Beat editor Lisa Snowden-McCray’s picks for holiday shopping

Dovecote Cafe: Dovecote Café in Reservoir Hill is lowkey a great place to pick up last minute gifts that don’t seem last minute at all. If you look over to the right of the cash register, there are all kinds of thoughtful, made-in-Baltimore items you can grab while you’re getting your coffee or peach cake to go. Look out for locally made t-shirts, books, body butters, and more. The lovely art hanging on the walls is for sale too. 2501 Madison Ave. #1F, (443) 961-8677, dovecote.strikingly.com.

Beauty Plus: Sometimes you just want bundles for Christmas. And when that happens, you direct your family and friends to Beauty Plus in Old Goucher. The friendly and helpful staff will tell them everything they need to know about how many inches of hair you need and how many packs of hair to buy, and point them to some good deep conditioners, nourishing oils, and butters to boot. 2107 N. Charles St., (410) 685-0955, facebook.com/Beauty-Plus-127929257848030

The Reginald F. Lewis Museum of Maryland African-American History & Culture: The National Museum of African American History and Culture in D.C. is great, but getting tickets isn’t easy—and we’ve already got an amazing museum focused on black arts and culture right here in Baltimore. So give the gift of membership to the Lewis Museum. With membership, you get free general admission for one year, a 15 percent discount in the museum gift shop, entry into exclusive members-only programs, and more. Prices for basic memberships range from $20 for students to $55 for a family of four. 830 E. Pratt St., (443) 263-1800, lewismuseum.org.

RegalClothes: The first time I learned about RegalClothes, it was at a headwrap workshop owner Akos “Sunday” Regal was running early one Saturday morning at Oyin Handmade’s Old Goucher shop. I watched her create beautiful, elaborate head dressings with colorful cloths imported from different parts of Africa, and even purchased one for myself (it’s a thinner strip of cloth, made to be worn like a headband, with swirls of blue, green, and gray). Since then, I’ve learned that Regal also makes clothes and handbags using the same fabric. You can buy her stuff online or at Neighborhood Goods in Hampden. My next purchase will be the red, green, and black African Print Fold Over Clutch Purse ($45). Or maybe you can buy it for me? Neighborhood Goods, 1021 W. 36th St. (upstairs from DoubleDutch Boutique), regalclothes.com.

Kids Books with Non-White People: It is frustratingly difficult to find children’s books featuring people of color—at least, if you are shopping at a big national store like Barnes and Noble. And making sure that my kids have access to books, and especially ones depicting people who look like them, has always been a high priority for me.

When my kids were tiny and I didn’t know any better, I solved this problem by buying them a lot of books featuring animals (no people are better than just white people, I supposed). Now that I know and do better, I have a few places that my husband and I hit up every year for kids’ books featuring black and brown people. There’s Everyone’s Place African Cultural Center (1356 W. North Ave., facebook.com/Everyones-Place-107917832575771). Red Emma’s (30 W. North Ave., (443) 602-7611, redemmas.org) is also a mainstay for us—last year we picked up a book on Rosa Parks that teaches how she was an organizer long before she refused to move from her seat on the bus. The Reginald F. Lewis Museum (830 E. Pratt St., (443) 263-1800, lewismuseum.org) is also a great place to buy books specifically featuring black people (on my last visit, I picked up a beautifully illustrated hardback all about Josephine Baker).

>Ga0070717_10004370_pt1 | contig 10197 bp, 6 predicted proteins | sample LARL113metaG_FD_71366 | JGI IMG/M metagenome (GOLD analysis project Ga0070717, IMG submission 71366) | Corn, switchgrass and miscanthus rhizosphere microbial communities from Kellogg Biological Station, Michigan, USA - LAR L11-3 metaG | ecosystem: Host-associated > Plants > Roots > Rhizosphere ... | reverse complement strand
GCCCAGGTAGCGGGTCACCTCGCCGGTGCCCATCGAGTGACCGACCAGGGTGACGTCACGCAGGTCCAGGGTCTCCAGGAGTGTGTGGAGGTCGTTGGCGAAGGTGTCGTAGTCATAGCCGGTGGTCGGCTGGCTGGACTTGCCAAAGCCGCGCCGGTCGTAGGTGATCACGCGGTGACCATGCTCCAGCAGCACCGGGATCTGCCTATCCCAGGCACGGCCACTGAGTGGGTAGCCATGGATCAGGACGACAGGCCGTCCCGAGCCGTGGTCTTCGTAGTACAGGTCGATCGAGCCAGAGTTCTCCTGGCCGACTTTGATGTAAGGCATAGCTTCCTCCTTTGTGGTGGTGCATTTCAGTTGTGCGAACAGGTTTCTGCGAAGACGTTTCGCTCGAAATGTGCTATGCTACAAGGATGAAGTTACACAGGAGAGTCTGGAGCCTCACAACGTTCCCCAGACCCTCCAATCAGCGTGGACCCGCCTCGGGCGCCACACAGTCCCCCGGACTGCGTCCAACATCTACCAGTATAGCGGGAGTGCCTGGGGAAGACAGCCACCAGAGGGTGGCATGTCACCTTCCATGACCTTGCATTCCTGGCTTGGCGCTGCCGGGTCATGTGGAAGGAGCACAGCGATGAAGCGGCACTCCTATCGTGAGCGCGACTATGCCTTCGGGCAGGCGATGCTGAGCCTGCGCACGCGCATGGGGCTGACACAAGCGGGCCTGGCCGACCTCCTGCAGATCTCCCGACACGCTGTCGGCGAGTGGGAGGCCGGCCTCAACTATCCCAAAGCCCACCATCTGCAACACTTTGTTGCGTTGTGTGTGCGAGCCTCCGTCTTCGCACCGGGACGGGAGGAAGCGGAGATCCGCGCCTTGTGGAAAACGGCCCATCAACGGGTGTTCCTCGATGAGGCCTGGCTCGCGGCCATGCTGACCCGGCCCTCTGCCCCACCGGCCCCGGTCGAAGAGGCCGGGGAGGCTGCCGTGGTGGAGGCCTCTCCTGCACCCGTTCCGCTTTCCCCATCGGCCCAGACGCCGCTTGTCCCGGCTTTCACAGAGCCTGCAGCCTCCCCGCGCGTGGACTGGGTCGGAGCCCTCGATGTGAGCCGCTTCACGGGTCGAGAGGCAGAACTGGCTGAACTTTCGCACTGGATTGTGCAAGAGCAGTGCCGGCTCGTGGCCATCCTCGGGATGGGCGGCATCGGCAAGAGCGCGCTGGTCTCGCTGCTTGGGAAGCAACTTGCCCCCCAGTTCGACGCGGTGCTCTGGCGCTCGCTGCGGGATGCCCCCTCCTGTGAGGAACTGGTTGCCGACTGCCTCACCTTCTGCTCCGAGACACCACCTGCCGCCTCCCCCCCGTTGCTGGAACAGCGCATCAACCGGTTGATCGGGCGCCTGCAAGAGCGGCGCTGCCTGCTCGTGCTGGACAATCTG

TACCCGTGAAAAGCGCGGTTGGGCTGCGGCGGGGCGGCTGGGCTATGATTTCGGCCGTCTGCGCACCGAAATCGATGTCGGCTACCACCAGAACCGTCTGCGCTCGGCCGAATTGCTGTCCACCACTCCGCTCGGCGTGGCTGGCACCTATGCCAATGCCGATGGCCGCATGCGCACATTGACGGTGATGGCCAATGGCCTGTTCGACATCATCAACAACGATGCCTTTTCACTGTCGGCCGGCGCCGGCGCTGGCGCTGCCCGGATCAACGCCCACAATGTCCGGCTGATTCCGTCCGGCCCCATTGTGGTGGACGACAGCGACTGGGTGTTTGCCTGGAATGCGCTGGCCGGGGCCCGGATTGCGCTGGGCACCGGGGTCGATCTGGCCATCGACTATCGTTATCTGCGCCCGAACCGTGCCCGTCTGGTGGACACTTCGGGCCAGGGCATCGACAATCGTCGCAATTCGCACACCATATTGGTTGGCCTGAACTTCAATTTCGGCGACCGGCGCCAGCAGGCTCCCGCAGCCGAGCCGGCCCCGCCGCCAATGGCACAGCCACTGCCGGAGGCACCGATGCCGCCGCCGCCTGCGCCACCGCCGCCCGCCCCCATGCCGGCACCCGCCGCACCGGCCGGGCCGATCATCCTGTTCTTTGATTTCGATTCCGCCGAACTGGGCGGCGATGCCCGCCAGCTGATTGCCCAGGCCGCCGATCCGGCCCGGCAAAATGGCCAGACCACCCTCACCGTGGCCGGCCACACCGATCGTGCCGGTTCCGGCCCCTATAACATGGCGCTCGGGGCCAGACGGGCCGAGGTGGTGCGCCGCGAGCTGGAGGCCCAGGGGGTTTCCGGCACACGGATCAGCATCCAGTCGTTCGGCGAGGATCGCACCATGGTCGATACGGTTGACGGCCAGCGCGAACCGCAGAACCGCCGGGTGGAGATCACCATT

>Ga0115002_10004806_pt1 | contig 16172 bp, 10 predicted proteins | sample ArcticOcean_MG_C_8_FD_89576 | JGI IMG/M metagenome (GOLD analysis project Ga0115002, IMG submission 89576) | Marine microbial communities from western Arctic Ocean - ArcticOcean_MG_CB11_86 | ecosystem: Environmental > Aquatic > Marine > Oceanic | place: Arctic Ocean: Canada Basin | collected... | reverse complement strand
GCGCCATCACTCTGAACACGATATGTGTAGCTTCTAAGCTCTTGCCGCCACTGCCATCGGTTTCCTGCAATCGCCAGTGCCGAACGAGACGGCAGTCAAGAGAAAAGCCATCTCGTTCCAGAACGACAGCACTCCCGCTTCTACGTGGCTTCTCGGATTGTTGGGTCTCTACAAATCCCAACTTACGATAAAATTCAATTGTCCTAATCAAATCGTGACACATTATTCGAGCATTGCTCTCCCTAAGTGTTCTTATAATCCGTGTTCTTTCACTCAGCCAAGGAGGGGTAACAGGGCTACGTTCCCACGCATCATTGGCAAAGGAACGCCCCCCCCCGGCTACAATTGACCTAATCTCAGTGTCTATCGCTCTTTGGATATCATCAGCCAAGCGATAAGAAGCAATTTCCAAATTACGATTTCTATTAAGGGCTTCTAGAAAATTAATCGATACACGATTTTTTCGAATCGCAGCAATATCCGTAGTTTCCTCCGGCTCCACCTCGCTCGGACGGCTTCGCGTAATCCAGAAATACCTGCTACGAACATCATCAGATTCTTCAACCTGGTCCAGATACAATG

Keepers Vintage: You know that one friend you have who is always pulled together all the time, no matter what? Buy her something from Keepers. Their vintage apparel and accessories are thoughtfully curated and super cute—and they share a space with Knits, Soy & Metal, which offers vegan-friendly scented candles, body products, and hand-made jewelry and knitwear. 229 W. Read St., (443) 421-3757, keepersvintage.com.

Oyin Handmade: We are well into dry skin season and Oyin has you covered. Grab a bunch of their whipped shea butters ($17.99) for a bunch of quick and easy office and teacher gifts. Oyin also has five-piece “snack packs” of smaller sizes of hair and body products, so your loved ones can sample and figure out what works best for them. Oyin also offers gift certificates. 2103 N. Charles St., (888) 243-6922, oyinsalon.com.

Maryland Science Center: I think I speak for parents everywhere when I say thank you for the thought, but my children have more than enough toys. I seriously can’t take anymore toys in my house. I have not been able to prove it yet, but I’m positive that the Legos have figured out a way to reproduce. Instead of buying your niece or god kid or whoever yet another piece of cheap plastic, get them a membership to the Maryland Science Center. Prices start at $100, and get you free admission to the Science Center for a year, discounted admission to the IMAX Theater, and more. Plus, if you really need to buy a toy, there’s lots of fun and educational items in the Science Center’s gift shop. Parents love educational stuff. 601 Light St., (410) 685-2370, tickets.marylandsciencecenter.org/giftvouchers.

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